It should be noted at this point that the-principle involved in this invention does not restrict its use to carbon granules and other transducer-like.elements easily substituted. By way of example, FIG. 5 illustrates still am other embodiment wherein the same electrode and inertial mass are employed except that an electrostrictive element is substituted'for the carbon granules. The transducer element 60 may be a bar of barium titanate or other suitable electrostricti've material which has its opposite end faces coated with a layer of electrically conducting material and which has to be polarized between these faces by any of a number of standard techniques. The electrically coated ends 6 1 and 62 of the element abut approximately centrally respectively the electrode 63 and theinertialnrass 64. The element can be bonded to the electrode or supported in any suitable manner. If the bond and the electrode are electrically conducting then the signal lead 65 can be connected to the electrode otherwise it must contact the conductive coating '61. A similar physical situation exists for the other end coating 62 and the inertial mass and the signal lead 66 is shown here as connected to the coating 62. As the ceramic 60 is alternately compressed and tensioned between the electrode and the biased inertial mass a signal voltage is developed across the coated surfaces 61 land 62 in accordance with the vibratory displacement of the casing and diaphragm. This principle is well known in the art and the resultant signal likewise applied to a utilization circuit.

In accordance with this invention the microphone may be fabricated quite easily, made extremely small (button type microphone) and even employed as a hydrophone due to its watertight construction. Further this rigidly encased stationary mass concept may be applied to dynamic, crystal and condenser microphones.

It will be understood that various other changes in the details, materials and the arrangement of parts which have been herein described and illustrated in order to explain the nature of this invention, may be made by those skilled in the art within the principle and scope of the invention as expressed in the appended claim.

I claim:

A compact, waiter-tight microphone suitable for use with an underwater swimmers mask which comprises a support, a diaphragm carried by said support and movable approximately back and forth rectilinearly in response to vibratory impulses impinging on said diaphragm, a closed, water-tight casing attached to and approximately centrally of said diaphragm for rectilinear movement therewith, an inertia element within said casing having a pair of opposite electrically conducting surfaces and spaced from the walls of the casing, compliant resilient means within said casing supporting said element in spaced relation to the walls of the casing for rectilinear movement within the casing in the direction of vibration of said diaphragm and biased into an intermediate position in its path of vibratory movement, a pair of electrically conducting members within the casing each individually spaced from one of said conducting surfaces and disposed in face to face relation with opposite conducting surfaces of said element in the direction of vibratory movement of said element, loose carbon granules in said casing between and abutting said conducting surfaces and said conducting members and providing a conducting path between them and a utilization circuit having said element and members as a part thereof,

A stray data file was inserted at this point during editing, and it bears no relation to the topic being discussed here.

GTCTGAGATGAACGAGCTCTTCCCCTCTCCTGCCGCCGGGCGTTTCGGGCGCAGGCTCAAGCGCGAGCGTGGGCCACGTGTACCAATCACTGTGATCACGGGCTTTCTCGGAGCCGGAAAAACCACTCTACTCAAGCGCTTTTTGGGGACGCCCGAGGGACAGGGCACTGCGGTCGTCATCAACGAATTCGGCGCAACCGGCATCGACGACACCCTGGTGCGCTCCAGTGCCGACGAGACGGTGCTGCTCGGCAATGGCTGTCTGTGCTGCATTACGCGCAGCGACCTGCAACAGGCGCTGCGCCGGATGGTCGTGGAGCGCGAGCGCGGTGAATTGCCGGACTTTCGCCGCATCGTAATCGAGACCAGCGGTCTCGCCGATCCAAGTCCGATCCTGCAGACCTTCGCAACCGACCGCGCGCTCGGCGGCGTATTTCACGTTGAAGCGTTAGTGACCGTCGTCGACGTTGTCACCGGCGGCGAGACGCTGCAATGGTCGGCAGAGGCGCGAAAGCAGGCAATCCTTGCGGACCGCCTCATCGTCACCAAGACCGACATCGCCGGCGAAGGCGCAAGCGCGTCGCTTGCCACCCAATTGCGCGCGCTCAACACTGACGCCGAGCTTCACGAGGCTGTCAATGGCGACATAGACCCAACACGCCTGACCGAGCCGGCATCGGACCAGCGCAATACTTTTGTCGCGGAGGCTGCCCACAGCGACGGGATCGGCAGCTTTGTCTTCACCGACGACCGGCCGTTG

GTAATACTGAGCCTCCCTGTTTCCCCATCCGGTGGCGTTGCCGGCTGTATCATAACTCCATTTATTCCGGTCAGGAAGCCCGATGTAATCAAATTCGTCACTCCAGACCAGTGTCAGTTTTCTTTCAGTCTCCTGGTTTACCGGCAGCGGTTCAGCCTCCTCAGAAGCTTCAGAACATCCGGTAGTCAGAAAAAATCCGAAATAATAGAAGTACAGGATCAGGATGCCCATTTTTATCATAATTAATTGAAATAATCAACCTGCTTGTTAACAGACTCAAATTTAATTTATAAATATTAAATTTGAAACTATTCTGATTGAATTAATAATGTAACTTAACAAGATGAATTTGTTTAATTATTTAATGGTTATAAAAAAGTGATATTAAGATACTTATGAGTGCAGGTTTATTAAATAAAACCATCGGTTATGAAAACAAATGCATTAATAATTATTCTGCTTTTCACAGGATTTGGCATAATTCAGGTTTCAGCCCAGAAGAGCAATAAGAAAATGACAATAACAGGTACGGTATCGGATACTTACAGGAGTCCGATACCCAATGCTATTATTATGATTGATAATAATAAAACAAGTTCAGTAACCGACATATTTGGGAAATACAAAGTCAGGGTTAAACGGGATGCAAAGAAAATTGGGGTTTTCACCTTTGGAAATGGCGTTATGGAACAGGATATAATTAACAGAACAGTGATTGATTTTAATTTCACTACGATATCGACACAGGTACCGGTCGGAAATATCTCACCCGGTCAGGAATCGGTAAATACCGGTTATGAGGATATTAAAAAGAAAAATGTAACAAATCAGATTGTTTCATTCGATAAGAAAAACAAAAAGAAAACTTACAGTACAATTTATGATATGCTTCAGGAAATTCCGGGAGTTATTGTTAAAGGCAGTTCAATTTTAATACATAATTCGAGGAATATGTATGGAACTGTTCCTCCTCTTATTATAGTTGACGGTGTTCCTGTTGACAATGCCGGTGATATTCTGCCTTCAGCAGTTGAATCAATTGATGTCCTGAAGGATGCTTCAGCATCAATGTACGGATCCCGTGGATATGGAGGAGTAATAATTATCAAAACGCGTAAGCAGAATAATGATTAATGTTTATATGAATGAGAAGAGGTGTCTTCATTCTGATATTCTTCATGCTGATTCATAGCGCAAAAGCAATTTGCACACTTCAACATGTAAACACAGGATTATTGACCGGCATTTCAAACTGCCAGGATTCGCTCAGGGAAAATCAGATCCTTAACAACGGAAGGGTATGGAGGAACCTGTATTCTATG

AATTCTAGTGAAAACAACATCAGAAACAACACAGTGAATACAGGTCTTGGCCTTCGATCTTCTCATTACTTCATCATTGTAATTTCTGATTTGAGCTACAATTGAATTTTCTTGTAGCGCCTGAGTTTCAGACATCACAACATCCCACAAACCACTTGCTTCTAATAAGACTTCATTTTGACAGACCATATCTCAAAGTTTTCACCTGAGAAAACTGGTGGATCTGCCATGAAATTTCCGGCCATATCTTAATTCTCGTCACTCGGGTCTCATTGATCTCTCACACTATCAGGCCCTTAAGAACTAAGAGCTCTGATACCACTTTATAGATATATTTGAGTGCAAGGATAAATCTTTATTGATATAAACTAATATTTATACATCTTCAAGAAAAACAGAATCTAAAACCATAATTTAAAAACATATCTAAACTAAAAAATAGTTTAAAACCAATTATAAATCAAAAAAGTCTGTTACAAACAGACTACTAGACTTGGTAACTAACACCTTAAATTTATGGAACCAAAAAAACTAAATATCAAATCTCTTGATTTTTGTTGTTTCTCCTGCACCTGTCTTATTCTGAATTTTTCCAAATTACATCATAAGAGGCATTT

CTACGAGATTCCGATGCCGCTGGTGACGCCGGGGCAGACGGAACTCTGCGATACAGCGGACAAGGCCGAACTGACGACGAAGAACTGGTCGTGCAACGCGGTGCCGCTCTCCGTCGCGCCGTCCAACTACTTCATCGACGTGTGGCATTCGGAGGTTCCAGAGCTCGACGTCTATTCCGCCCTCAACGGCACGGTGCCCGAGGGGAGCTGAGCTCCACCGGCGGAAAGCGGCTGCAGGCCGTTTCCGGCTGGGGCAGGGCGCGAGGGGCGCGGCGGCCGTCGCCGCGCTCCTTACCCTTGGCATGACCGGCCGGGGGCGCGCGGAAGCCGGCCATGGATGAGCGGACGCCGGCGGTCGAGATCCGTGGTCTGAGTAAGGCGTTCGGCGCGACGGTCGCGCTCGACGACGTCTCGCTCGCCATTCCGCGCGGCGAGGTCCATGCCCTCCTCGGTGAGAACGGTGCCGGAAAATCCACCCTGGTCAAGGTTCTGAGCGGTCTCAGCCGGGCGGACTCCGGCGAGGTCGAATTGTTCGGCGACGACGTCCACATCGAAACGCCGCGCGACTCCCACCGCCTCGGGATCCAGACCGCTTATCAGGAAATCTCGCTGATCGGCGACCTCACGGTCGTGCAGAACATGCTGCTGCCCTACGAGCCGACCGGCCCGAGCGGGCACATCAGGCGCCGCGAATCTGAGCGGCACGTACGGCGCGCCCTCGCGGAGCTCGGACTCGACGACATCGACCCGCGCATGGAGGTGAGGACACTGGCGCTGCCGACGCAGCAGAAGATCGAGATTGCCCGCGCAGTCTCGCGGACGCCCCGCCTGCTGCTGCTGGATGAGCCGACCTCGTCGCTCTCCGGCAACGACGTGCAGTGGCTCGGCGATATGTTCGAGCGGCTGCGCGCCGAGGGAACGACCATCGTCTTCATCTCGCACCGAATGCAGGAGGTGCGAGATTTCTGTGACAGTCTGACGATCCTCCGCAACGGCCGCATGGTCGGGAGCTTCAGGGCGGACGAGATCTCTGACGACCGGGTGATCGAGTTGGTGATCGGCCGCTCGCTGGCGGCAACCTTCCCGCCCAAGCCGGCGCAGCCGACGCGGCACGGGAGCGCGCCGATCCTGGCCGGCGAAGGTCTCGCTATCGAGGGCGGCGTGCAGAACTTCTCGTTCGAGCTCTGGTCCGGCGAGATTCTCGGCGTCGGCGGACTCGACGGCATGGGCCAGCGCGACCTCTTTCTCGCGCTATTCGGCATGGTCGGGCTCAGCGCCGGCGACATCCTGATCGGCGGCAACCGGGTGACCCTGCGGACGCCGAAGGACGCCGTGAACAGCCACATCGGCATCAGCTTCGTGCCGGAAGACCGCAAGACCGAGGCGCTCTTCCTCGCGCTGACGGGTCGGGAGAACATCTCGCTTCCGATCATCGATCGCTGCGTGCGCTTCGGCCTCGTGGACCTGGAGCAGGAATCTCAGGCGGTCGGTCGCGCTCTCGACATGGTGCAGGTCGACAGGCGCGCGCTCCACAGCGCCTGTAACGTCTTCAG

whereby when said diaphragm is vibrated, the variable pressure of said element on said granules will vary the resistance of said circuit with a frequency corresponding to and an amplitude proportional to those of the vibrations of said diaphragm.

References Cited in the file of this patent UNITED STATES PATENTS

Patent Citations
Cited PatentFiling datePublication dateApplicantTitle
US2398076 *Apr 20, 1942Apr 9, 1946Bulbullan Arthur HAviation mask
US3068446 *Aug 21, 1958Dec 11, 1962Ehrlich Stanley LTubular electrostrictive transducer with spaced electrodes and loading masses
Referenced by
Citing PatentFiling datePublication dateApplicantTitle
US4607186 *Nov 5, 1982Aug 19, 1986Matsushita Electric Industrial Co. Ltd.Ultrasonic transducer with a piezoelectric element
US5627802 *Oct 16, 1995May 6, 1997Langer Electronics Corp.Sound amplification system having a submersible microphone
US20040179552 *Mar 31, 2004Sep 16, 2004Panasonic Communications Co., Ltd.Activation of multiple xDSL modems with implicit channel probe
U.S. Classification381/180, 381/367
International ClassificationH04M1/05, H04R21/00, H04R21/02, H04B11/00, H04M1/04
Cooperative ClassificationH04M1/05, H04B11/00, H04R21/021
European ClassificationH04R21/02A, H04M1/05, H04B11/00